Lately, I start my Saturdays with canning and bread baking.
I used to avoid these activities because I thought they would take too much time. I’d been in the habit of making easy, tasty recipes that required little effort or planning. Somehow i’d forgotten that in many cases, the harder you work, the more satisfying the finished product is (a concept that applies to more than cooking). After a few weeks of canning, i’ve grown increasingly attached to my small collection of jams and preserves- so much so that I get a little sad when my husband polishes off a jar.
Here’s how my current canning schedule works: On Thursdays, I buy fruit that looks good. If i’m not going to can in the next few days, I prep and freeze it. I pick a recipe from my growing pile of canning books and go to the store for supplementary ingredients (jars, lemons, etc). On Saturday morning, I wake up, eat breakfast, do some small batch canning, then make bread. While the bread is rising and baking, I clean up the apartment. When the bread’s done, I keep one loaf for eating and freeze the other. It’s really satisfying. Breakfast is my favorite meal of the day, and it seems like a luxury to have a selection of homemade breads and jams to choose from. Lately i’ve been eating yogurt mixed with peach-vanilla preserves, with toasted almonds on top.
This recipe for rhubarb, strawberry & cherry preserves is my favorite so far. It’s not too sweet and the fruit doesn’t completely disintegrate. The texture was perfect: juicy and just set enough to not run off your toast. I’m hoping to make it again, but I fear our strawberry season is pretty much over
Rhubarb, Strawberry & Cherry Preserves
adapted from Krissoff’s “Canning for a New Generation” and Saunder’s “The Blue Chair Jam Cookbook”
Yield: about five 8oz jars
1 pound rhubarb, cut into 1/2 inch cubes
1 pound rinsed and hulled strawberries, diced
1 pound bing cherries, stems removed
2 cups sugar
1/4 cup fresh squeezed lemon juice
1. Prepare for water-bath canning. Sterilize the jars and keep them hot in the canning pot. Put the flat lids in a heat-proof bowl. Put a small plate in the freezer.
2. Put the rhubarb, strawberries, sugar, and 1/2 cup water in a wide 6 to 8 quart preserving pan or heavy bottomed pot. Cook over medium-high heat, stirring often, until the juices just cover the fruit (10-15 minutes). Pour into a fine mesh strainer set over a large bowl and stir the fruit gently to drain off juice. Return the juice to the pan and transfer the fruit to the bowl.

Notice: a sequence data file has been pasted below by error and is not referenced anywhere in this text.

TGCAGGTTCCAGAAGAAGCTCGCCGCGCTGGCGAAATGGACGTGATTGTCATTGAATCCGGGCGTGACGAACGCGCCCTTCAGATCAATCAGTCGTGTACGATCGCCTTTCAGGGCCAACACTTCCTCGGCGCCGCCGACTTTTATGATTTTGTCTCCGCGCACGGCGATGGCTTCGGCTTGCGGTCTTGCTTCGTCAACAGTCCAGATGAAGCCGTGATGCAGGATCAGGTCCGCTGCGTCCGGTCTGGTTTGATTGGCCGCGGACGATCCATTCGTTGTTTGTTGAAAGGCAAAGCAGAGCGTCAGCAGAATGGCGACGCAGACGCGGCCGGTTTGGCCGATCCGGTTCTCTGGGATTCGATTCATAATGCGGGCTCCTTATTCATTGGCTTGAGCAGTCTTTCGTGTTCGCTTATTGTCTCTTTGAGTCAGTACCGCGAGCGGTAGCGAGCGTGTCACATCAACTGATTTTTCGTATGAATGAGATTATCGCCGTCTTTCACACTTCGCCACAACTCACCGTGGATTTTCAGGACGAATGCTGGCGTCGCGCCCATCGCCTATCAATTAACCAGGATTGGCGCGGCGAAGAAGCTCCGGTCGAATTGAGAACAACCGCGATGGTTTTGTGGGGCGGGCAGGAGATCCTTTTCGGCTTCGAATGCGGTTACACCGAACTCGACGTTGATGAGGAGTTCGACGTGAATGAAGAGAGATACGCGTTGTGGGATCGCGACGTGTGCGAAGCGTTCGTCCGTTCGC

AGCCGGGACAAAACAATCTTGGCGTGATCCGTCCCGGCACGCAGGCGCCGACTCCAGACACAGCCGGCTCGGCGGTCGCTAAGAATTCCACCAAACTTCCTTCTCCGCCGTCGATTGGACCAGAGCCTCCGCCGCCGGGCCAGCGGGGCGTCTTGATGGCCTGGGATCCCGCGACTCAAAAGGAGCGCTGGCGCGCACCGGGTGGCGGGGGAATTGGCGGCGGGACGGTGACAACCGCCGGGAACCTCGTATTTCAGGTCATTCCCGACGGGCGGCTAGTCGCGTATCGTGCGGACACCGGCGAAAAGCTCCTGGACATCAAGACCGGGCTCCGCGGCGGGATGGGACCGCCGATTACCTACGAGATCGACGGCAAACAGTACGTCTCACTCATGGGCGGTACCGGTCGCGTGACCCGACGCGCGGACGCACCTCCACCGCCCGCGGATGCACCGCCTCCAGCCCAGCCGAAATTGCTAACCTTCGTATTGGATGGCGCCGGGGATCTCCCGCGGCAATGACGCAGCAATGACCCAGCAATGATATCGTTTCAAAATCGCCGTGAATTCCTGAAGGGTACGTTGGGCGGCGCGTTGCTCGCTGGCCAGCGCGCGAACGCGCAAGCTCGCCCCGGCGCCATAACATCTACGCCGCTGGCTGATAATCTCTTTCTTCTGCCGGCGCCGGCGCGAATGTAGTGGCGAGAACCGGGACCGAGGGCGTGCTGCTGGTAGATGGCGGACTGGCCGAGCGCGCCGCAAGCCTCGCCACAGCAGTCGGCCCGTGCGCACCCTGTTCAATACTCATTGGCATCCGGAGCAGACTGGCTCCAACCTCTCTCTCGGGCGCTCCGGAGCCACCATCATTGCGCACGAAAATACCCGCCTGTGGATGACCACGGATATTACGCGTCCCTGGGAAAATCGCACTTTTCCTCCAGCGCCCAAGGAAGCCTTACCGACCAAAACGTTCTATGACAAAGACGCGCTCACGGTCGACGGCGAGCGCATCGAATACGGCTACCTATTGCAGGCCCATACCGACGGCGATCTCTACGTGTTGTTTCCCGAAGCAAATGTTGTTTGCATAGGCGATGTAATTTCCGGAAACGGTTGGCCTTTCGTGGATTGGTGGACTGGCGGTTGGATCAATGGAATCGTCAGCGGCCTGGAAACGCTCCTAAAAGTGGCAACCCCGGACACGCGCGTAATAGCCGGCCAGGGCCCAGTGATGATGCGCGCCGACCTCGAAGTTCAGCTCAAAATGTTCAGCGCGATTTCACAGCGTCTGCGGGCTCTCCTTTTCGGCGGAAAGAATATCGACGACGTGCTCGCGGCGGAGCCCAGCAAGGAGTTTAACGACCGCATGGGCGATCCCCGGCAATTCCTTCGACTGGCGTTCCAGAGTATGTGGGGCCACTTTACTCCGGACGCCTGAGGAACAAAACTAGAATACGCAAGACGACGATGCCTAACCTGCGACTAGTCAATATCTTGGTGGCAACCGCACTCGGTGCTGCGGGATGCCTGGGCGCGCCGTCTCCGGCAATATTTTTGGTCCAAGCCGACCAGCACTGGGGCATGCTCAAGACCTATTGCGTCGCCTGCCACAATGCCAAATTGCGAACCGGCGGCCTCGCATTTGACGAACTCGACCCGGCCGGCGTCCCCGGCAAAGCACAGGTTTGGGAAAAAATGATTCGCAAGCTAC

3. Add the cherries to the pan. Bring to a boil over high heat, then decrease the heat slightly and cook until the cherries are shriveled and the syrup is a dark rose color (5-8 minutes). Remove the pan from the heat.
4. Using a slotted spoon, transfer the cherries from the liquid to a fine mesh strainer set over the bowl of cooked rhubarb and strawberries. Using a ladle, press down on the cherries to get all the juice out of them, then discard the skins and pits.
5. Return the strawberries, rhubarb, and cherry juice to the pan and add the lemon juice. Bring to a simmer and cook, stirring frequently, until a small dab of the jam spooned onto the chilled plate and returned to the freezer for a minute becomes somewhat firm, about 15 minutes. Skim off as much foam as possible, then remove from the heat and stir gently to distribute the fruit in the liquid.
6. Ladle hot water from the canning pot into the bowl with the lids. Using a jar lifter, remove the sterilized jars from the canning pot, carefully pouring the water from each one back into the pot, and place them upright on a folded towel. Drain the water off the jar lids.
7. Ladle the hot jam into the jars, leaving 1/4 inch headspace. Wipe the rims of the jars with a damp paper towel, then put a flat lid and ring on each jar, adjusting the ring so it’s finger-tight. Return the jars to the canning pot, making sure the water covers the jars by at least 1 inch. Bring to a boil and boil for 5 minutes. Using a jar lifter, remove the jars to a folded tower and leave undisturbed for 24 hours. Check the seals, then store.